Hours later, there was an announcement that the catering staff  had made food and everyone was invited to come downstairs to the cafeteria to eat. We walked past the nursery where children who had not been picked up were being settled to sleep by nursery staff.  In the cafeteria it was oddly moving to see hundreds of fried eggs set out…It is a time of terror. We are all afraid.  What can you do? You can fry eggs. You xan settle the babies to sleep. You can bring water. You can feed the hundreds of people in this building. You can remain calm and hospitable to me, an out of town visitor.

Thank you to the police, always polite, helpful, good- humoured whenever I have been to Westminster, yet living with the daily threat. Thanks to the security teams, the cooks and cafe workers, thank you, Jonathan and Bev, thank you, Thangham, thanks the man coming out of an office as I was heading to the loo who said ‘Are you ok?’ rather than ‘Where are you going?’

Two poems for today, but no time to read them. 

First George Herbert, really here in celebration of those fried eggs, an act of care, civility, decency. Second, Wendell Berry, because of the scars.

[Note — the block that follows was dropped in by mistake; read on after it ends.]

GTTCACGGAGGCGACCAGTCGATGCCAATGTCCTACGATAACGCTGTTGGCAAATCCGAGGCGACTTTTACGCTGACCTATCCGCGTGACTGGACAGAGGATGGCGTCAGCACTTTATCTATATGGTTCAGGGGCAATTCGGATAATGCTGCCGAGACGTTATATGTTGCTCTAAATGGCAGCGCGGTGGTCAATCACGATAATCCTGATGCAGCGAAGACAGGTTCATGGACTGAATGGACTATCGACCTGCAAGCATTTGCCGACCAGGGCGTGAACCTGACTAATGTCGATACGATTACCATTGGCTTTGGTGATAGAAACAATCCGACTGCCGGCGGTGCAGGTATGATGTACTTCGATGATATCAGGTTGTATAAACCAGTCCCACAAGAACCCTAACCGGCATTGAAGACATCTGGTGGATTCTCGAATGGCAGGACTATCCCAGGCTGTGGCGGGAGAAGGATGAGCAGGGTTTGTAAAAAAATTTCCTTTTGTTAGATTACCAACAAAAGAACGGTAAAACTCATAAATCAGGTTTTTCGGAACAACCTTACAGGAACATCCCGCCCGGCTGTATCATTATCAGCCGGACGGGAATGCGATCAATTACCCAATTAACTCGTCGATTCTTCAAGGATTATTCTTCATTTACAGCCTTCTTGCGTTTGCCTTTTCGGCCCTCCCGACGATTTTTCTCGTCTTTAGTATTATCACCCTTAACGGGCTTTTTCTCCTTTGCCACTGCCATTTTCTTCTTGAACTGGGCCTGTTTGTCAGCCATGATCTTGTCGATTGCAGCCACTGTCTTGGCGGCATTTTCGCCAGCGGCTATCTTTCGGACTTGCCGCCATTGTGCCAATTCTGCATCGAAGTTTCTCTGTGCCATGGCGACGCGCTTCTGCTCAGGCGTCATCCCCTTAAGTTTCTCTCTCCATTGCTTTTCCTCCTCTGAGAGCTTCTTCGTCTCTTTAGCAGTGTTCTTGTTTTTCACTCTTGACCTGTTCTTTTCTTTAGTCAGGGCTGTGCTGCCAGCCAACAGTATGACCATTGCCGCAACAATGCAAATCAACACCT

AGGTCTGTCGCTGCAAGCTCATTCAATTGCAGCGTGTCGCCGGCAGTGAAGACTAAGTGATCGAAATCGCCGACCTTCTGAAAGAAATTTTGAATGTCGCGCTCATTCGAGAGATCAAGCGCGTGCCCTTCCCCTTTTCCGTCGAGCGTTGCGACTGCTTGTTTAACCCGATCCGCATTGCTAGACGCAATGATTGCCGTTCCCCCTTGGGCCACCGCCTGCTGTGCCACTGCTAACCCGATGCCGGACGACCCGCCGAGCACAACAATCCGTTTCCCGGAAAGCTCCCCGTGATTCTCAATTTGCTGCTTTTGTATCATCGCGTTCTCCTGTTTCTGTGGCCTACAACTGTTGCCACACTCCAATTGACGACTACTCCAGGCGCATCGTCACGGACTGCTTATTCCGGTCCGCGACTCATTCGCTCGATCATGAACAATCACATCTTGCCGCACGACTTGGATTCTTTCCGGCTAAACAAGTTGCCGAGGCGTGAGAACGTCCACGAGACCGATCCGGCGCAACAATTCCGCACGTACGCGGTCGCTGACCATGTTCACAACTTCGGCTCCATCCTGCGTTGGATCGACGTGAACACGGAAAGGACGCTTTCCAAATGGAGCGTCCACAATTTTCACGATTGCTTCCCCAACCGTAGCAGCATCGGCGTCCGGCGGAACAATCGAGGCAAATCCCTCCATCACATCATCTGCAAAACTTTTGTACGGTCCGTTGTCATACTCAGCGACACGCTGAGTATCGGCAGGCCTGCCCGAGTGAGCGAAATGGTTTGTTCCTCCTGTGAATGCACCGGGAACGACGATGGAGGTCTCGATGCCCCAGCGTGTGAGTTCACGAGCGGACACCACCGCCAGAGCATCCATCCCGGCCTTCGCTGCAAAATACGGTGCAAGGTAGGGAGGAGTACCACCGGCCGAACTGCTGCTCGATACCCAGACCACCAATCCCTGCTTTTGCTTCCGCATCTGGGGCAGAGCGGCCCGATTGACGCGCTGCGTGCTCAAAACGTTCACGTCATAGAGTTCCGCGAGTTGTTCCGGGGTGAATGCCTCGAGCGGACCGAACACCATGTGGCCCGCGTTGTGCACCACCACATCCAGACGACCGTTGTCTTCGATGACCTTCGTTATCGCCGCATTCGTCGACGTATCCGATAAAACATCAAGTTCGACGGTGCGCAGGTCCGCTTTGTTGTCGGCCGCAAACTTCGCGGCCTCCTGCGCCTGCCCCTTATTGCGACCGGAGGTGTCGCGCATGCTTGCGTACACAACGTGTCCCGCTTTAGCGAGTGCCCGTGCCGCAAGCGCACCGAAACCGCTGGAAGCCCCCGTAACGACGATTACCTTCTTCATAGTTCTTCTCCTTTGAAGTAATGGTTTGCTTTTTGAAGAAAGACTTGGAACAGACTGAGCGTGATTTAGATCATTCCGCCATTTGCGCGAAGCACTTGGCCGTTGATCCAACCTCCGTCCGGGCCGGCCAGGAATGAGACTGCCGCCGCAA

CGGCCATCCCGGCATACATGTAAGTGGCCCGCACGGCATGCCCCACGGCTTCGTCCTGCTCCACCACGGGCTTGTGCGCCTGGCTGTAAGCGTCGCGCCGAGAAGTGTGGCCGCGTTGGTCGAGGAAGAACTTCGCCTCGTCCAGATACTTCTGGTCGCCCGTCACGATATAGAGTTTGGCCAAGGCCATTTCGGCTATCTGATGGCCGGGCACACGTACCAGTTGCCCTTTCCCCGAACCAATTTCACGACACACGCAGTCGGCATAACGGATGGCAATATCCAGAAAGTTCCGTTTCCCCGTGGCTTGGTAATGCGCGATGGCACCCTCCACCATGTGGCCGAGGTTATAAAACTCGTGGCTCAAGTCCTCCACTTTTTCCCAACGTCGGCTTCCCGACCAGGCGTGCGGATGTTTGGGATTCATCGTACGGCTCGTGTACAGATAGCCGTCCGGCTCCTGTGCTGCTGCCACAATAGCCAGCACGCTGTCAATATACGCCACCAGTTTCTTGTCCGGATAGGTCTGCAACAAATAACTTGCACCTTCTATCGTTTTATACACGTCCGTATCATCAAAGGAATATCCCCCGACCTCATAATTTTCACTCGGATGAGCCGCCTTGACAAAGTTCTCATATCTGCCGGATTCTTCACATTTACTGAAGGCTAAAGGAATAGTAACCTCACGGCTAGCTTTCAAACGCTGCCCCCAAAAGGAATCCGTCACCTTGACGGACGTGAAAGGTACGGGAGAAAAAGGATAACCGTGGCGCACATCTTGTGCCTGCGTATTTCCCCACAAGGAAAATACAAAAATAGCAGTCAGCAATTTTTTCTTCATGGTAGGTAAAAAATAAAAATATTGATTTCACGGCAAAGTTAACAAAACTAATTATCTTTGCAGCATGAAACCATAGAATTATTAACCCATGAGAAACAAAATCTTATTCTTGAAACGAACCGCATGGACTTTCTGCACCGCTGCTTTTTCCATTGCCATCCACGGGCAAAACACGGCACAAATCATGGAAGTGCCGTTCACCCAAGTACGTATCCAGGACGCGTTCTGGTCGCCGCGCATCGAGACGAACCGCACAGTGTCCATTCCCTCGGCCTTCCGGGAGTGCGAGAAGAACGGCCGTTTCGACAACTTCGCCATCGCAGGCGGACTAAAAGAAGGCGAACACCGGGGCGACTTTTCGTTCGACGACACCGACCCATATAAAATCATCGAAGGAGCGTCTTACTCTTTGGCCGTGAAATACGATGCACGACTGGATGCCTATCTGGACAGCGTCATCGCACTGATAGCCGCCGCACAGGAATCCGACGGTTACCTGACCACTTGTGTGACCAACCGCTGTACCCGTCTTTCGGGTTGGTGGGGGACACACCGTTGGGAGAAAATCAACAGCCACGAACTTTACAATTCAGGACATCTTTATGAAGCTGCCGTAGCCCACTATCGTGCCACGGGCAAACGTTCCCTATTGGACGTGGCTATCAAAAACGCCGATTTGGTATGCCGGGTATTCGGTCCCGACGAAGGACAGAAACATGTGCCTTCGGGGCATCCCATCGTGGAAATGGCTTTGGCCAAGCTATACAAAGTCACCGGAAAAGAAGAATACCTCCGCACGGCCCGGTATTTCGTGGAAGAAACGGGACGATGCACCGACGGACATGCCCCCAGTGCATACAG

The Elixir
Teach me, my God and King,
         In all things Thee to see,
And what I do in anything
         To do it as for Thee.
         Not rudely, as a beast,
         To run into an action;
But still to make Thee prepossest,
         And give it his perfection.
         A man that looks on glass,
         On it may stay his eye;
Or if he pleaseth, through it pass,
         And then the heav’n espy.
         All may of Thee partake:
         Nothing can be so mean,
Which with his tincture—”for Thy sake”—
         Will not grow bright and clean.
         A servant with this clause
         Makes drudgery divine:
Who sweeps a room as for Thy laws,
         Makes that and th’ action fine.
         This is the famous stone
         That turneth all to gold;
For that which God doth touch and own
         Cannot for less be told.


George Herbert


The Slip

The river takes the land, and leaves nothing.
Where the great slip gave way in the bank